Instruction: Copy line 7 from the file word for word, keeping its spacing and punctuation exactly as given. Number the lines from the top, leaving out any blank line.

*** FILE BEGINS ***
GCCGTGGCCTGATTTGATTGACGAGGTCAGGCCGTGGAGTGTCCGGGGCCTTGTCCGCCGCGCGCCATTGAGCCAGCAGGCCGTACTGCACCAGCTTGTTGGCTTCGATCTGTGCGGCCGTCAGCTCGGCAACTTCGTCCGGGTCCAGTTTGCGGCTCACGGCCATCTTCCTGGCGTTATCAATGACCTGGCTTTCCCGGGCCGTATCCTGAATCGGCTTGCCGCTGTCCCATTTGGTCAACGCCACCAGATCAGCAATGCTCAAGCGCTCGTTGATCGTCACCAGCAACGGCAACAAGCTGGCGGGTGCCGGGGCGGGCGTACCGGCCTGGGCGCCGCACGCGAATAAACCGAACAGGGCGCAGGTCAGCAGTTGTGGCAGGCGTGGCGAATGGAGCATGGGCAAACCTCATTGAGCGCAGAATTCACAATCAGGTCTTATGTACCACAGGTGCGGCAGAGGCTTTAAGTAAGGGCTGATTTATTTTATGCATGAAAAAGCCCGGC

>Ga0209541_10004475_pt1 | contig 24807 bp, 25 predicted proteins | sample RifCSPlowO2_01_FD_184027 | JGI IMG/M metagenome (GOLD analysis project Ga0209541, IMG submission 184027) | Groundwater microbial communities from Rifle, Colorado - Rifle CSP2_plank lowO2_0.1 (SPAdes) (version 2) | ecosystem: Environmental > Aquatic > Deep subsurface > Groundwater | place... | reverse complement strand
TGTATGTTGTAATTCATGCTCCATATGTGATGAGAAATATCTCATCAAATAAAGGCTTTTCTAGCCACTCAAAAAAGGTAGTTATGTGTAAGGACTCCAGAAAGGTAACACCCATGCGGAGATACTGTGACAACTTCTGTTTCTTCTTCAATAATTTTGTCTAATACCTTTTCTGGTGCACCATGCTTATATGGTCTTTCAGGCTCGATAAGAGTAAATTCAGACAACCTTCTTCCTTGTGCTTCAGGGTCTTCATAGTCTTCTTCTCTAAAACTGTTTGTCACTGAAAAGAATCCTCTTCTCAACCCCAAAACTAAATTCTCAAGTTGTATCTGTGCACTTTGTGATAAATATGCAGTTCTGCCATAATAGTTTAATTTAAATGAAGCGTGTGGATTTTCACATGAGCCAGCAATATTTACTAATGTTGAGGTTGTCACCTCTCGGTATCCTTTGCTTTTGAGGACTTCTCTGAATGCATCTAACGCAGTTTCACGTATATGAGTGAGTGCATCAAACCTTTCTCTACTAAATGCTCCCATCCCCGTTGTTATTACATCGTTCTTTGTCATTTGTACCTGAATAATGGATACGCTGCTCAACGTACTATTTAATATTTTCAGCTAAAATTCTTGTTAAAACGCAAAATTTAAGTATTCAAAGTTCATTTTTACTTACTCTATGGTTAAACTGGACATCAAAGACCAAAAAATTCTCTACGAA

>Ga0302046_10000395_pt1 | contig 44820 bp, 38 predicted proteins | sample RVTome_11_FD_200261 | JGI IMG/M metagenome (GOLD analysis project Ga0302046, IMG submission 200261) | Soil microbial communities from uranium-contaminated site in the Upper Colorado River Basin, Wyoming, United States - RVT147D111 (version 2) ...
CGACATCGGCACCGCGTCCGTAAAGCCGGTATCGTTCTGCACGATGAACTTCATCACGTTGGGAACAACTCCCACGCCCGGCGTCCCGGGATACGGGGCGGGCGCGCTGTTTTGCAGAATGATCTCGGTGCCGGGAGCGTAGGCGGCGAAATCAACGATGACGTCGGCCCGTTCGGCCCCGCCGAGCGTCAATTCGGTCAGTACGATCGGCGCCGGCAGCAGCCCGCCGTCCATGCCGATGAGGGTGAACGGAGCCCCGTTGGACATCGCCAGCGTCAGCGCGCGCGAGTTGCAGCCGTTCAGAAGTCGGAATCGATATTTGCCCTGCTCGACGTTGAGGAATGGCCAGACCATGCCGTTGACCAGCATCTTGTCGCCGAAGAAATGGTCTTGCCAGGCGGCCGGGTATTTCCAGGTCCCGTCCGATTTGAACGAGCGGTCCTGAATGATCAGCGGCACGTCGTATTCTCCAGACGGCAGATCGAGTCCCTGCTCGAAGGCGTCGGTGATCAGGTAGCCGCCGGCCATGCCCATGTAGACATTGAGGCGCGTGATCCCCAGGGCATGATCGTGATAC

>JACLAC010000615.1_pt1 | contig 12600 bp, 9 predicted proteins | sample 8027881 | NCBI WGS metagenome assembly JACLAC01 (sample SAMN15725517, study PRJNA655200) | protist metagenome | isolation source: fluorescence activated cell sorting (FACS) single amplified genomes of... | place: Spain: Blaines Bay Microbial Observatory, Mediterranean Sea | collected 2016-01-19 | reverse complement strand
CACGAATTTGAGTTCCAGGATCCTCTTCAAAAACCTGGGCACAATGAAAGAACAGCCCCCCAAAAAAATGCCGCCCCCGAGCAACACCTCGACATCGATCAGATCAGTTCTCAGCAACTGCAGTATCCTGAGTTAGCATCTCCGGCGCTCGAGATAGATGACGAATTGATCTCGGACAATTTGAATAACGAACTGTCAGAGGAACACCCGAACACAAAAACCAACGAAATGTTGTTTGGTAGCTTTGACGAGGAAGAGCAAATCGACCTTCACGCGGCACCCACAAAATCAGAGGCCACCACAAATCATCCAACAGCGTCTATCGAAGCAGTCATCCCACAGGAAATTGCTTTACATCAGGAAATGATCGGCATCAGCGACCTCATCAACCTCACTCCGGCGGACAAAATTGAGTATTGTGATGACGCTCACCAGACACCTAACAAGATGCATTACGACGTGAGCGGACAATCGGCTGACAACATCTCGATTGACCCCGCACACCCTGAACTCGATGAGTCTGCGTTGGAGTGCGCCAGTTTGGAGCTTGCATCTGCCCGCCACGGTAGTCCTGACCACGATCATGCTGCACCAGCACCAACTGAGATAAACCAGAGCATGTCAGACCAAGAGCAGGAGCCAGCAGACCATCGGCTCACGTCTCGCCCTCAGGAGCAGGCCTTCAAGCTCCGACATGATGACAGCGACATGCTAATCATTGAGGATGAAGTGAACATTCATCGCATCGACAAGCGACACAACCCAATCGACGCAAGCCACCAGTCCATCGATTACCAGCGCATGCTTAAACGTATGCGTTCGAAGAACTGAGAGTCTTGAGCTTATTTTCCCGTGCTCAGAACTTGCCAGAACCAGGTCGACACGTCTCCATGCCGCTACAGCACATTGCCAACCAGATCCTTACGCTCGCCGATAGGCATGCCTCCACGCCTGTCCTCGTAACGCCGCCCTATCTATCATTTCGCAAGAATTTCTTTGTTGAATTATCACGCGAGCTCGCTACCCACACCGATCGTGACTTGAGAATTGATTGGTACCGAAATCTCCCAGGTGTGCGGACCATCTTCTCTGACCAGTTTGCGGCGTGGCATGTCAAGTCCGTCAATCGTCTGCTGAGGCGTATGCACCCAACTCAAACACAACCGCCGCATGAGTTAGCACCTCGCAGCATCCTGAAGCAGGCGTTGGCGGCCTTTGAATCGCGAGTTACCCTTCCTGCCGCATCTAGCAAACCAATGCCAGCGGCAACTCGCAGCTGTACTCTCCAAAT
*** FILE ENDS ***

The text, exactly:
CACGAATTTGAGTTCCAGGATCCTCTTCAAAAACCTGGGCACAATGAAAGAACAGCCCCCCAAAAAAATGCCGCCCCCGAGCAACACCTCGACATCGATCAGATCAGTTCTCAGCAACTGCAGTATCCTGAGTTAGCATCTCCGGCGCTCGAGATAGATGACGAATTGATCTCGGACAATTTGAATAACGAACTGTCAGAGGAACACCCGAACACAAAAACCAACGAAATGTTGTTTGGTAGCTTTGACGAGGAAGAGCAAATCGACCTTCACGCGGCACCCACAAAATCAGAGGCCACCACAAATCATCCAACAGCGTCTATCGAAGCAGTCATCCCACAGGAAATTGCTTTACATCAGGAAATGATCGGCATCAGCGACCTCATCAACCTCACTCCGGCGGACAAAATTGAGTATTGTGATGACGCTCACCAGACACCTAACAAGATGCATTACGACGTGAGCGGACAATCGGCTGACAACATCTCGATTGACCCCGCACACCCTGAACTCGATGAGTCTGCGTTGGAGTGCGCCAGTTTGGAGCTTGCATCTGCCCGCCACGGTAGTCCTGACCACGATCATGCTGCACCAGCACCAACTGAGATAAACCAGAGCATGTCAGACCAAGAGCAGGAGCCAGCAGACCATCGGCTCACGTCTCGCCCTCAGGAGCAGGCCTTCAAGCTCCGACATGATGACAGCGACATGCTAATCATTGAGGATGAAGTGAACATTCATCGCATCGACAAGCGACACAACCCAATCGACGCAAGCCACCAGTCCATCGATTACCAGCGCATGCTTAAACGTATGCGTTCGAAGAACTGAGAGTCTTGAGCTTATTTTCCCGTGCTCAGAACTTGCCAGAACCAGGTCGACACGTCTCCATGCCGCTACAGCACATTGCCAACCAGATCCTTACGCTCGCCGATAGGCATGCCTCCACGCCTGTCCTCGTAACGCCGCCCTATCTATCATTTCGCAAGAATTTCTTTGTTGAATTATCACGCGAGCTCGCTACCCACACCGATCGTGACTTGAGAATTGATTGGTACCGAAATCTCCCAGGTGTGCGGACCATCTTCTCTGACCAGTTTGCGGCGTGGCATGTCAAGTCCGTCAATCGTCTGCTGAGGCGTATGCACCCAACTCAAACACAACCGCCGCATGAGTTAGCACCTCGCAGCATCCTGAAGCAGGCGTTGGCGGCCTTTGAATCGCGAGTTACCCTTCCTGCCGCATCTAGCAAACCAATGCCAGCGGCAACTCGCAGCTGTACTCTCCAAAT